If there are fewer computers than students, group the students by reading level. Assign each student a role: If there are more than three students per computer, you can add roles like a team leader and a team reporter. If you are working in learning stations in your classroom, break your class into different groups.
The Pilgrims came to America America, America. The Pilgrims came to America a long, long time ago. They sailed on the Mayflower the Mayflower, the Mayflower. They sailed on the Mayflower a long, long time ago. They made friends with the Indians The Indians, the Indians.
They made friends with the Indians a long, long time ago. The corn grew tall The corn grew tall.
The corn grew tall. The corn grew tall a long, long time ago. They had a great Thanksgiving feast Thanksgiving feast, Thanksgiving feast.
They had a great Thanksgiving feast a long, long time ago. Ideas to use with Companion Stories On the Mayflower Review who the Pilgrims were and why they were leaving their homes to venture to a new land Using a globe and amap, show students where the Pilgrims left and where they were headed in America.
Ask students to consider what they would take with them on a trip to a new world. There would be no stores in the new world to buy the things they usually have. Show them a box and tell them that all their family couldbring would have to fit inside of it.
Brainstorm a list of wants and needs that could fit inside of the box. Have students write and illustrate what they would take with them on their journey. Construct a small, paper Mayflower In the gym or outside, measure out how big the Mayflower really was about 90 feet long.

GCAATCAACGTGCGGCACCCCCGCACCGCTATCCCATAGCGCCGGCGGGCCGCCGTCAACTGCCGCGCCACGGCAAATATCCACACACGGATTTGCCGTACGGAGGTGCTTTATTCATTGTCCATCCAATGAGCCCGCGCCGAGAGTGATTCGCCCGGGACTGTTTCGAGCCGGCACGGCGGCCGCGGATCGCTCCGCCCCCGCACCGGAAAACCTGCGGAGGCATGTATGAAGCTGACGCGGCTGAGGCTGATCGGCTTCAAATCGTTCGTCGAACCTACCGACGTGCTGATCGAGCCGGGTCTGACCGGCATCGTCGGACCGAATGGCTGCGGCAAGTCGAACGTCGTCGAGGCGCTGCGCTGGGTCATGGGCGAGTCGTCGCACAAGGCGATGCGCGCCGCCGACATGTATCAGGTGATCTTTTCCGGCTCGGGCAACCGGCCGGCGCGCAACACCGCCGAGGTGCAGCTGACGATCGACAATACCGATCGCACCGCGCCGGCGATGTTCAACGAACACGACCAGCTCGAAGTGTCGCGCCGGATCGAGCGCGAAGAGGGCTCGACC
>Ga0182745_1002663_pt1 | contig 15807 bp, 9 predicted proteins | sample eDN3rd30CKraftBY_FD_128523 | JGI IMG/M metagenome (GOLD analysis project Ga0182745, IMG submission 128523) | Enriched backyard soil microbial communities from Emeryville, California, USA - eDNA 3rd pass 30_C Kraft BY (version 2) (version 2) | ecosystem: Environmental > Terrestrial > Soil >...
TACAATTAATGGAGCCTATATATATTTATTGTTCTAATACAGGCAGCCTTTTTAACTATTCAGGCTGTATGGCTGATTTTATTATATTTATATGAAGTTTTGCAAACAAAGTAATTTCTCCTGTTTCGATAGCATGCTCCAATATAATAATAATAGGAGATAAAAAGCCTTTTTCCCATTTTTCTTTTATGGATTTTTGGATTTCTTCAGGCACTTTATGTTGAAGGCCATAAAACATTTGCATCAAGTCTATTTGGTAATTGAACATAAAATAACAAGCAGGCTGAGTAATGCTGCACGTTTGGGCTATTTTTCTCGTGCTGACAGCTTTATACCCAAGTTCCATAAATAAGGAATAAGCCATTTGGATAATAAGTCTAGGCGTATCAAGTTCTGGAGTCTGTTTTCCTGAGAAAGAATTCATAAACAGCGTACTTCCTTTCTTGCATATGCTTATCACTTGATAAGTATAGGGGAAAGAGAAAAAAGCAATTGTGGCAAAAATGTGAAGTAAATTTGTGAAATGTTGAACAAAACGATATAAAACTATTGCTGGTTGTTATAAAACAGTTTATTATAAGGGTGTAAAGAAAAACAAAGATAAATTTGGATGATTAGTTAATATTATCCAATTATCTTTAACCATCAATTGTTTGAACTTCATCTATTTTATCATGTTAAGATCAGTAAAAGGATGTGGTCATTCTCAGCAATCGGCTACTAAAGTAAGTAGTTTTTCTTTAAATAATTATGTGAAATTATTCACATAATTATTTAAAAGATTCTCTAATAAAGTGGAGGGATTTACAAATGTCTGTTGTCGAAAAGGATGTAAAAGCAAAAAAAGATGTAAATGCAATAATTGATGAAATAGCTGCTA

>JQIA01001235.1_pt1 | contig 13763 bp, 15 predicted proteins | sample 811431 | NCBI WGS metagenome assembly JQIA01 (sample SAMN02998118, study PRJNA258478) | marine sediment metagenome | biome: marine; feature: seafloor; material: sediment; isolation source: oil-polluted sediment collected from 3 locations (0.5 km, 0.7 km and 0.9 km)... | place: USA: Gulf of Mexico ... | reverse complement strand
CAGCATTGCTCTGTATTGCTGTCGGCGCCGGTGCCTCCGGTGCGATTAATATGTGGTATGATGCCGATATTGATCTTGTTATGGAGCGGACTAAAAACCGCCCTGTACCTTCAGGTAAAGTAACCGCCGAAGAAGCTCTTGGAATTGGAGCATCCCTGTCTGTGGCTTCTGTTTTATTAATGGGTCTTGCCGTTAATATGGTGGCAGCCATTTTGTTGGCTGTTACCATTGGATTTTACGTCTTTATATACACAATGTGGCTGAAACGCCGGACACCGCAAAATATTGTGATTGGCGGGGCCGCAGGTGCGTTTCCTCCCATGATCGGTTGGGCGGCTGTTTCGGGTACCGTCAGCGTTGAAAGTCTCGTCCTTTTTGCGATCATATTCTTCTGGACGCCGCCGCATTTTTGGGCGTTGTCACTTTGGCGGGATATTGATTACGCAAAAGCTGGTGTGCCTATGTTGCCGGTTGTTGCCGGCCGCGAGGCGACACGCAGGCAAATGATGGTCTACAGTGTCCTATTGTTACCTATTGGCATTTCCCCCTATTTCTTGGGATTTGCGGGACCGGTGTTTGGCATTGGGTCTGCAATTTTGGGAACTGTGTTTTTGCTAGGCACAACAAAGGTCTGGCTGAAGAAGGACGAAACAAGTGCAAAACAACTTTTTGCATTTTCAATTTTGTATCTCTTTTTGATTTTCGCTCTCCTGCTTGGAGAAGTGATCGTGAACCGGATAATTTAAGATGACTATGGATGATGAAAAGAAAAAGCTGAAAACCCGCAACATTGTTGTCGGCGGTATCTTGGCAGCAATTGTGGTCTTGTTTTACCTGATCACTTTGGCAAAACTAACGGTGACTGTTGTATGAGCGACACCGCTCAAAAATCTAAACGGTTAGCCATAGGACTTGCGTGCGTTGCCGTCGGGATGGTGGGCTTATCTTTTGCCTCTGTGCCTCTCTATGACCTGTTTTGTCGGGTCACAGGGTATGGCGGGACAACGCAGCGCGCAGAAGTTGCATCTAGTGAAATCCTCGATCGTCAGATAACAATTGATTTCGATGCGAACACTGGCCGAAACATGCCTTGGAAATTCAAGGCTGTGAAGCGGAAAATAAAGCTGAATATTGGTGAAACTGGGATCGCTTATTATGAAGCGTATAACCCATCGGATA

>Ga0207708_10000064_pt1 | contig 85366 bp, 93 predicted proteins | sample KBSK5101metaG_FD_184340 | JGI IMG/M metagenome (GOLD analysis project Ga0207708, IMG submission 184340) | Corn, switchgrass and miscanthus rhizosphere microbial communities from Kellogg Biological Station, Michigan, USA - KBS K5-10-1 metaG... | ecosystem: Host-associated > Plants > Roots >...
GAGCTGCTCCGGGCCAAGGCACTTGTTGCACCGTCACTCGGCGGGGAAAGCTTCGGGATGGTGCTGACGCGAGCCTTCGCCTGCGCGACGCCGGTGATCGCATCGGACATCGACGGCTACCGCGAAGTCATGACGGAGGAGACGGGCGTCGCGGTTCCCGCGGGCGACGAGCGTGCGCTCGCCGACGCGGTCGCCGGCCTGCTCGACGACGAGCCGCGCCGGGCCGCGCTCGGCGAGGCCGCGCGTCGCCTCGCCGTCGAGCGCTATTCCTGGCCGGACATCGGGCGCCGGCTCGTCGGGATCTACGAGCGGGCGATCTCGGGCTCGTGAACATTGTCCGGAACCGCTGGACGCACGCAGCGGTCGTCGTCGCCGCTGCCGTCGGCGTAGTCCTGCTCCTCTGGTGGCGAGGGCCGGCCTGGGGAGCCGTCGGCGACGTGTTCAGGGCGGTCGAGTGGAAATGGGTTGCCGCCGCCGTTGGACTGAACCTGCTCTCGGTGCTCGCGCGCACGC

Pilgrim Children Had Many Chores Before reading, review with students what they know so far about the life of the Pilgrims on their Mayflowervoyage. Explain that life was very difficult for the Pilgrims in America and that everyone, including the children, had to work hard.
Ask students to share ways they think the Pilgrim children could have helped their families. How do they help their own families? Introduce the title, author, and illustrators.
Students will be intrigued to find out that first grade children constructed the pictures in this published book! Read aloud each page, taking time for students to look closely at the pictures and for explainingthe concepts of how and why they were churning butter, mucking a garden, bundling wheat, getting water from a well, etc.
Enlarge clip art of a Pilgrim boy and girl. Use interactive writing to label their clothes. Use them to compare with the items Pilgrim children would have used.A skillful storyteller knows how to show not tell.
One of the first things I ever learned about writing, show don't tell.
Very basic diagram but it gets the job done. Writing Activity Show. Don't Tell. See more.
In this activity, students will be given a feeling/emotion and they will have to create a Thanksgiving/Fall picture displaying that feeling/emotion. I have provided a few outlines (pumpkin,leaf, acorn, and circles for students to create a turkey) but you may also have the kids draw a Thanksgiving picture too!
Keeping the writing center stocked with fresh ideas and topics can take a lot of time. Not only do you have to consider your students’ different writing levels and abilities, but providing content ideas that keep them engaged is not always easy.
Show, Don't Tell Bundle: 'Show, don't tell' is a strategy for helping students use descriptive sentences to enhance their writing, particularly when producing narratives. Use this pack to explain what the 'Show, Don't Tell' strategy is with examples and activities provided.